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The blog of Kate Schwabacher, Yoga teacher, Ayurvedic consultant, and a Chinese Medicine student. Healthy recipes, yoga ideas and more. 


Kate Schwabacher

stewed pears and apples

'Tis the time for pears! 

Or at least that's what my teachers are saying. I can hear one of them in particular describing a cough that is common this time of year then saying, "If you all have been eating your pears like I've been telling you to, then hopefully you've avoided this." Cue everyone adding pears to their grocery list. 

Me, I'm not a huge pear fan. I like them; I just don't love them. And they tend to not travel well, which in my life sets them farther down the  list. That said, with so many endorsements for pears lately, I was keen to fit them in. 

Stewed fruit is a wonderful and easy to digest way to enjoy fruit for breakfast AND not give yourself a big sugar high and low. Cinnamon, an essential culinary herb, does a number of things like improve circulation & fight off colds, but the special quality it lends here is balancing blood sugar. Eating two pieces of fruit with no spices or fat component would not give me enough energy to make it to lunch, but when stewed with a little ghee and spices, it's statisfying and stabilizing. 

So why pears? Pears are sweet, astringent, and cooling with a pungent post-digestive effect. They're wonderful for these dry and warm times of year to help cool pitta, especially in the lungs. They're a bit of an anomaly: They create moisture in the lungs, are useful in coughs with tough-to-expectorate sputum (the yellow kind or the persistent tickle) but have a diuretic action so they ultimately help reduce kapha dosha. Interesting, no? Those with weak digestion should be sure to have them spiced and stewed so the cooling properties don't further weaken agni.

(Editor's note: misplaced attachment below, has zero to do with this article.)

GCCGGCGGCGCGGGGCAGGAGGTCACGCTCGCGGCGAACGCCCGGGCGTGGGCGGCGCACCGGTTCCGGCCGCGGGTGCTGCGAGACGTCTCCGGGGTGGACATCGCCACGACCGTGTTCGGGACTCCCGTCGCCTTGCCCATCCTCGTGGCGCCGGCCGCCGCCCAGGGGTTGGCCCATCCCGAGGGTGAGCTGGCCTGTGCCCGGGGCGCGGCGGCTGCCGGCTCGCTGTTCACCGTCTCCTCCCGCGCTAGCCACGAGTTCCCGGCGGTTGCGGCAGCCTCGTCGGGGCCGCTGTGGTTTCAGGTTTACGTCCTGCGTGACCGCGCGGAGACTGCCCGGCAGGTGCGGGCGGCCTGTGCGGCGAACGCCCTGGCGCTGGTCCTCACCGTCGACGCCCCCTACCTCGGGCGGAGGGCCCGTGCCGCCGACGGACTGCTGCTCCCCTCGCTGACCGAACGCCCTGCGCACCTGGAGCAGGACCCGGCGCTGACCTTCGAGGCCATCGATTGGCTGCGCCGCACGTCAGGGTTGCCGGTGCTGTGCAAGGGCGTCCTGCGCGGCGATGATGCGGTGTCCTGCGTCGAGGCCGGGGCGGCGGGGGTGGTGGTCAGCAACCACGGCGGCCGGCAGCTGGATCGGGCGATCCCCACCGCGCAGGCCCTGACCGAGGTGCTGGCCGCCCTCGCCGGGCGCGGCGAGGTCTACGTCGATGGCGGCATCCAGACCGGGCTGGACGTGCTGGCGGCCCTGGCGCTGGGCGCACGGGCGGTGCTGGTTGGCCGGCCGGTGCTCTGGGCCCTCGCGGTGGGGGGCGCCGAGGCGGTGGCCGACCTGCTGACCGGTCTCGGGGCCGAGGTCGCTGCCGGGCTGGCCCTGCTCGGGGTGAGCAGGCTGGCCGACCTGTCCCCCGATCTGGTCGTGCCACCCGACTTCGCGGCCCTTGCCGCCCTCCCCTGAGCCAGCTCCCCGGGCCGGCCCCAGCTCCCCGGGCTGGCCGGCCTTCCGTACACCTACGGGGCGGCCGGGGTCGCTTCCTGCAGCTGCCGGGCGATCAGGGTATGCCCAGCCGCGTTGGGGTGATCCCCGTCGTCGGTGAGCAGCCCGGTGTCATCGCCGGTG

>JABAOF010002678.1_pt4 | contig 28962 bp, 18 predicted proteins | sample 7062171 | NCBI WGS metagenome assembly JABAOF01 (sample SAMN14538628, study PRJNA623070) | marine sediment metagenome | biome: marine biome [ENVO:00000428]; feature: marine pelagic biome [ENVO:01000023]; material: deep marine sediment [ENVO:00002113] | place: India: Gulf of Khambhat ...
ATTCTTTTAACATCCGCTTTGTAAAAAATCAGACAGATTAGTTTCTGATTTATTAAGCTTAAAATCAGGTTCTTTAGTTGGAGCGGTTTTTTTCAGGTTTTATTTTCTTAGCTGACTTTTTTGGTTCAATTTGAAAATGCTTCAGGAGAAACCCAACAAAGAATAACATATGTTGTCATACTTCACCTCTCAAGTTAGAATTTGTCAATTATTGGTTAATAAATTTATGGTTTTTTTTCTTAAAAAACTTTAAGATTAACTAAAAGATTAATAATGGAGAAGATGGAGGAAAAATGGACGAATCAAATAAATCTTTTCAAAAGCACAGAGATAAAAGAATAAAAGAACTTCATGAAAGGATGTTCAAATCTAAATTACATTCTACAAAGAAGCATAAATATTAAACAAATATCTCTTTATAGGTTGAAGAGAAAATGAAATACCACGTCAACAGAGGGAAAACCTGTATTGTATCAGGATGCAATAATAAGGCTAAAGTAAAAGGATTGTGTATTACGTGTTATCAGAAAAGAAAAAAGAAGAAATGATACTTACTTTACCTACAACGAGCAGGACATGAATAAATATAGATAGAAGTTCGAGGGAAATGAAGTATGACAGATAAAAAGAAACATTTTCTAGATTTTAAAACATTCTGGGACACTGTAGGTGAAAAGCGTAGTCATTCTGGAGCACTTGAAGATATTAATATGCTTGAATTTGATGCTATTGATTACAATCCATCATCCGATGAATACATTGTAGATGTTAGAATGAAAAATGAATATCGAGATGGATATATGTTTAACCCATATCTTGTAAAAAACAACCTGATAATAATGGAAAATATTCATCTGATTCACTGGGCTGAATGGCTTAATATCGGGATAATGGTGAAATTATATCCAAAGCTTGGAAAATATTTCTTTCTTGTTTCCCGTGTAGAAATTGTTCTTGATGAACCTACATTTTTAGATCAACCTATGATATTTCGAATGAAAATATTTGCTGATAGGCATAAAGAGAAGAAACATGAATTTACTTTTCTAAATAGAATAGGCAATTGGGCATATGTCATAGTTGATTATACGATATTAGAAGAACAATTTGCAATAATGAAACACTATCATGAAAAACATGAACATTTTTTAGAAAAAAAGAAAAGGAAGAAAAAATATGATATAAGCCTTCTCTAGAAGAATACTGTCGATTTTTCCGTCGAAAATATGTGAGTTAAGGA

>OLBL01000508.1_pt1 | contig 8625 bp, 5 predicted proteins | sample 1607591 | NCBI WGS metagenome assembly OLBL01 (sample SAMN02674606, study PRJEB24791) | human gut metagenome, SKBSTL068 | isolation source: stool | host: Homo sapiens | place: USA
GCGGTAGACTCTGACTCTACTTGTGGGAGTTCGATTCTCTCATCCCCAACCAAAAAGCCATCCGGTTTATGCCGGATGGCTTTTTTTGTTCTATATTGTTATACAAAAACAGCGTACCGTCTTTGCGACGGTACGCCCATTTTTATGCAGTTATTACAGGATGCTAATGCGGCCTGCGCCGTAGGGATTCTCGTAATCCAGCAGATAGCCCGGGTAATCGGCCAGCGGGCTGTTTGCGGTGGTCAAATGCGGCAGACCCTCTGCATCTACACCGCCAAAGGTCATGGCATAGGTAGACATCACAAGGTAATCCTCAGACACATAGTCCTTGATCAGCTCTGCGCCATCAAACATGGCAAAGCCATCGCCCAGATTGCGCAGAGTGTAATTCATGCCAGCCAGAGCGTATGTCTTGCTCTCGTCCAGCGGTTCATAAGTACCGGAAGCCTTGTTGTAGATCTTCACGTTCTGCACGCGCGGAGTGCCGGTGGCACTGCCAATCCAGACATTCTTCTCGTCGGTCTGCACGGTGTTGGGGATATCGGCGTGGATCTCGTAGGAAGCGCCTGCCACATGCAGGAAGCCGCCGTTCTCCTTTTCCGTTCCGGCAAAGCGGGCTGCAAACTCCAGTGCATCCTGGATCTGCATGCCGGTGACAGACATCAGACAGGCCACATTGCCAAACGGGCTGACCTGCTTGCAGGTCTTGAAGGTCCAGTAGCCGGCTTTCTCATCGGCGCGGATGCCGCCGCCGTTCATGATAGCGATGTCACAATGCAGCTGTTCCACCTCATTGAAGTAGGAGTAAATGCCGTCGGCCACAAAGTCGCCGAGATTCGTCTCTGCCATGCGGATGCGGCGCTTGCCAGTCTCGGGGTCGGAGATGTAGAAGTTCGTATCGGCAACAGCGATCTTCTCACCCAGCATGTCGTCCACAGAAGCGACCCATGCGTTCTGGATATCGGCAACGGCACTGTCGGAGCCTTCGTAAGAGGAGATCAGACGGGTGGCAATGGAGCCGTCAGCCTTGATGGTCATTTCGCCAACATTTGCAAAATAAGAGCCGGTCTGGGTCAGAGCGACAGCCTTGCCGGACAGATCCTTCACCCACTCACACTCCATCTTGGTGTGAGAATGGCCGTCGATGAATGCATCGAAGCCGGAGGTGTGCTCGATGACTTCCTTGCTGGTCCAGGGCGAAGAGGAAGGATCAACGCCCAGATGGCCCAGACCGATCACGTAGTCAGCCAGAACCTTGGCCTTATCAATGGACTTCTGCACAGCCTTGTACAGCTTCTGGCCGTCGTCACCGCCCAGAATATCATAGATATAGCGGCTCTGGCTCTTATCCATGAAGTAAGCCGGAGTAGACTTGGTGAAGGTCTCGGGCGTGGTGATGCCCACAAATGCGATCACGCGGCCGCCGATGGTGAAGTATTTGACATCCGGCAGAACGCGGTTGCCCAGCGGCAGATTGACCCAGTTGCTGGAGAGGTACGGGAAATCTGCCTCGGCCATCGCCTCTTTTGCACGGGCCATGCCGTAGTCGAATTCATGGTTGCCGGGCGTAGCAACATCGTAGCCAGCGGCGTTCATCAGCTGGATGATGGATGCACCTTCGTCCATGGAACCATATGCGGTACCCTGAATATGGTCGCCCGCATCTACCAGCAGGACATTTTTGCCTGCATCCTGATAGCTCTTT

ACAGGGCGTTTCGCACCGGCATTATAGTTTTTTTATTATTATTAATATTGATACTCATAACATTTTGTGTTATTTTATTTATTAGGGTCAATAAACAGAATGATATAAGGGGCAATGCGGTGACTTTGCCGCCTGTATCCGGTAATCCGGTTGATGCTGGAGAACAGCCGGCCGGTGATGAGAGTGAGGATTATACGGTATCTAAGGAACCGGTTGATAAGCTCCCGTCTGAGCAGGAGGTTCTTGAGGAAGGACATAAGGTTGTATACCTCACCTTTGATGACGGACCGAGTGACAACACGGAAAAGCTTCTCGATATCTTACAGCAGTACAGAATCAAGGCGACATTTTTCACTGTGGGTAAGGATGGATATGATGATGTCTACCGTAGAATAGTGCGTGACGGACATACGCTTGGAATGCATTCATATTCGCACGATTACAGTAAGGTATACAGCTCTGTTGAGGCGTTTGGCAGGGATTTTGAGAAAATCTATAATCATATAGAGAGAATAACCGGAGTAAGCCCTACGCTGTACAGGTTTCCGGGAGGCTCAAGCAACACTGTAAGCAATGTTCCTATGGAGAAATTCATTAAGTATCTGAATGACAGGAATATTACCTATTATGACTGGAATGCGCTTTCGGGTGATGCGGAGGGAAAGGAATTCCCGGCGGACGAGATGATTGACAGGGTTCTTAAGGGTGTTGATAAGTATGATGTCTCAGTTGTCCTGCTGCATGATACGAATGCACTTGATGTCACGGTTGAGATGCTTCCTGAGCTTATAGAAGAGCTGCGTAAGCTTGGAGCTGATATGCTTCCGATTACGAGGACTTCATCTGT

This recipe makes one reasonable portion. If you feel you need a heavier breakfast, I recommend eating the stewed fruit, waiting an hour and then eating a handful of soaked & peeled almonds-- another great lung health food. Be sure not to eat the almonds & fruit together or your digestion may suffer (and your co-workers too as it can lead to stinky gas to combine fruit with other foods). 

I hope you enjoy your stewed & spiced fruit! 



Prioritize organic produce: Apples & grapes (a.k.a. not-yet-dried raisins) both made the Dirty Dozen this year

1 pear (I used bartlett here, but my mom used to make it with bosc and it was delicious)

1/2 large red apple

1 tsp ghee or coconut oil (ghee is ideal for this time of year or those with weaker digestion)

1 heaped tablespoon of raisins

1/4 tsp ground cinnamon

fresh nutmeg

Chop fruit into spoon-size-friendly pieces. In a medium pot, melt ghee and add apples, pears, and raisins. Stir, then add water to almost cover the fruit. Bring to a simmer then turn the heat to low, cover, and cook at a low simmer until apples & pears start to fall apart. Stir in cinnamon and cook for a minute or two more. The volatile oils in the cinnamon are part of what make it so healing, so it's best not to cook it for long. Turn off heat and let cool a bit. Serve with fresh nutmeg grated on top. 

Happy fall! 

~ Kate 


Do you wish you could communicate better? 

Some of you may remember from over two years ago now, when I got married there was this radiant woman, Alejandra Siroka, who officiated Blake's and my vows. We chose Alejandra because of her authenticity, understanding of relationships, values, and the way she walks her talk. I still go to her when I need communication guidance support, and the lessons I've received from her have changed the way I communicate daily

Because clear and effective communication is at the core of any successful relationship, I invite you to join Alejandra Siroka, M.A., Language Alchemist in a free special webinar where she will share three tools to develop successful relationships through authentic communication.

Register for free here. The call takes place on Wednesday, Oct 21st at 5:30pm Pacific Time. 

The webinar will be recorded and everyone who registers will receive the recording.